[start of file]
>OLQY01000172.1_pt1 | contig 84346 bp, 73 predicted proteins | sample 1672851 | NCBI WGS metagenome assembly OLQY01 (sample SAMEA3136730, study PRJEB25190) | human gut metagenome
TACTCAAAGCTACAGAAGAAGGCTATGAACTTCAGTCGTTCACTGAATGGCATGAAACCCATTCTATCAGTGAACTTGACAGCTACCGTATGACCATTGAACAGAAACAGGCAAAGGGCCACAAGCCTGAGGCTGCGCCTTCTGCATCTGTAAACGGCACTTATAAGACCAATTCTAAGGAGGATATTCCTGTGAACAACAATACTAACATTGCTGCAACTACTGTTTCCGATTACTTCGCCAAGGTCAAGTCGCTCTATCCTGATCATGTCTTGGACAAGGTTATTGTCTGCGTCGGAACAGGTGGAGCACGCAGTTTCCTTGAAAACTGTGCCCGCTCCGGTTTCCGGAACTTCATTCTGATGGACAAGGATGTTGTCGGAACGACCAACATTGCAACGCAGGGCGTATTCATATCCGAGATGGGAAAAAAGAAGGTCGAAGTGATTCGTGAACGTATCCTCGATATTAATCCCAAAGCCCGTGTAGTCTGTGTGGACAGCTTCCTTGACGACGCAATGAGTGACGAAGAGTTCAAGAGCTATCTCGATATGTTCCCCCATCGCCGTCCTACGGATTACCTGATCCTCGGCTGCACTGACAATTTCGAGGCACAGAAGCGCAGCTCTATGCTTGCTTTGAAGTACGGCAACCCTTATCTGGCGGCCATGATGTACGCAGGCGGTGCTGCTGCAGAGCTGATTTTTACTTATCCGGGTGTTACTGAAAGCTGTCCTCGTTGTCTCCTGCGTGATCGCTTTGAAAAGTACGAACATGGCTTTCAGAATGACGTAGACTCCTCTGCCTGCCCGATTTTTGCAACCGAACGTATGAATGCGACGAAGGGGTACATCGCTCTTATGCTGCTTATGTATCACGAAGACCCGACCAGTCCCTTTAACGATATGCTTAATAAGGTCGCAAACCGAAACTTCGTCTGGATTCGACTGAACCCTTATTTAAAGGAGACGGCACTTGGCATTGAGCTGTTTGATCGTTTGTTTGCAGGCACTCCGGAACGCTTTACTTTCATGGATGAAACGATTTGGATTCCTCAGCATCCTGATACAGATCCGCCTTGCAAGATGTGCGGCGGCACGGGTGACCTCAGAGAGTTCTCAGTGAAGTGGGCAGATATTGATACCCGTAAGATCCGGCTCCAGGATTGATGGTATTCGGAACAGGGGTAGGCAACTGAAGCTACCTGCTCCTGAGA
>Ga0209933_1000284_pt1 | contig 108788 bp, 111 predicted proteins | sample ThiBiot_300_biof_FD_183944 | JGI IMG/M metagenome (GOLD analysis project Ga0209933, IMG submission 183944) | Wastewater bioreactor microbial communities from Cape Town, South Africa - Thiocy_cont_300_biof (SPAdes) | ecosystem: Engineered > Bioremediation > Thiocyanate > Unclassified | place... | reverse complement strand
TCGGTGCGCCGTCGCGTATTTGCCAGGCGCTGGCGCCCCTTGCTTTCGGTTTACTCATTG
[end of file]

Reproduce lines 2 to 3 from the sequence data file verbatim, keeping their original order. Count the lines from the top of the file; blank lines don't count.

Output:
TACTCAAAGCTACAGAAGAAGGCTATGAACTTCAGTCGTTCACTGAATGGCATGAAACCCATTCTATCAGTGAACTTGACAGCTACCGTATGACCATTGAACAGAAACAGGCAAAGGGCCACAAGCCTGAGGCTGCGCCTTCTGCATCTGTAAACGGCACTTATAAGACCAATTCTAAGGAGGATATTCCTGTGAACAACAATACTAACATTGCTGCAACTACTGTTTCCGATTACTTCGCCAAGGTCAAGTCGCTCTATCCTGATCATGTCTTGGACAAGGTTATTGTCTGCGTCGGAACAGGTGGAGCACGCAGTTTCCTTGAAAACTGTGCCCGCTCCGGTTTCCGGAACTTCATTCTGATGGACAAGGATGTTGTCGGAACGACCAACATTGCAACGCAGGGCGTATTCATATCCGAGATGGGAAAAAAGAAGGTCGAAGTGATTCGTGAACGTATCCTCGATATTAATCCCAAAGCCCGTGTAGTCTGTGTGGACAGCTTCCTTGACGACGCAATGAGTGACGAAGAGTTCAAGAGCTATCTCGATATGTTCCCCCATCGCCGTCCTACGGATTACCTGATCCTCGGCTGCACTGACAATTTCGAGGCACAGAAGCGCAGCTCTATGCTTGCTTTGAAGTACGGCAACCCTTATCTGGCGGCCATGATGTACGCAGGCGGTGCTGCTGCAGAGCTGATTTTTACTTATCCGGGTGTTACTGAAAGCTGTCCTCGTTGTCTCCTGCGTGATCGCTTTGAAAAGTACGAACATGGCTTTCAGAATGACGTAGACTCCTCTGCCTGCCCGATTTTTGCAACCGAACGTATGAATGCGACGAAGGGGTACATCGCTCTTATGCTGCTTATGTATCACGAAGACCCGACCAGTCCCTTTAACGATATGCTTAATAAGGTCGCAAACCGAAACTTCGTCTGGATTCGACTGAACCCTTATTTAAAGGAGACGGCACTTGGCATTGAGCTGTTTGATCGTTTGTTTGCAGGCACTCCGGAACGCTTTACTTTCATGGATGAAACGATTTGGATTCCTCAGCATCCTGATACAGATCCGCCTTGCAAGATGTGCGGCGGCACGGGTGACCTCAGAGAGTTCTCAGTGAAGTGGGCAGATATTGATACCCGTAAGATCCGGCTCCAGGATTGATGGTATTCGGAACAGGGGTAGGCAACTGAAGCTACCTGCTCCTGAGA
>Ga0209933_1000284_pt1 | contig 108788 bp, 111 predicted proteins | sample ThiBiot_300_biof_FD_183944 | JGI IMG/M metagenome (GOLD analysis project Ga0209933, IMG submission 183944) | Wastewater bioreactor microbial communities from Cape Town, South Africa - Thiocy_cont_300_biof (SPAdes) | ecosystem: Engineered > Bioremediation > Thiocyanate > Unclassified | place... | reverse complement strand